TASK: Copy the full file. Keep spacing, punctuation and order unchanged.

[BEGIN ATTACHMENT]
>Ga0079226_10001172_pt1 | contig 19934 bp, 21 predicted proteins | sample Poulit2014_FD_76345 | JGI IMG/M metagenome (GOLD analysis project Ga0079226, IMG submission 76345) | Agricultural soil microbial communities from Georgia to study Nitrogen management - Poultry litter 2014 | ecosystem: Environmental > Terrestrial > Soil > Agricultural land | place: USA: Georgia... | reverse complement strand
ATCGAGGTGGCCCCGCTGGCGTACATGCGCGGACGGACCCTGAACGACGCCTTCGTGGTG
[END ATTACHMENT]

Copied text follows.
>Ga0079226_10001172_pt1 | contig 19934 bp, 21 predicted proteins | sample Poulit2014_FD_76345 | JGI IMG/M metagenome (GOLD analysis project Ga0079226, IMG submission 76345) | Agricultural soil microbial communities from Georgia to study Nitrogen management - Poultry litter 2014 | ecosystem: Environmental > Terrestrial > Soil > Agricultural land | place: USA: Georgia... | reverse complement strand
ATCGAGGTGGCCCCGCTGGCGTACATGCGCGGACGGACCCTGAACGACGCCTTCGTGGTG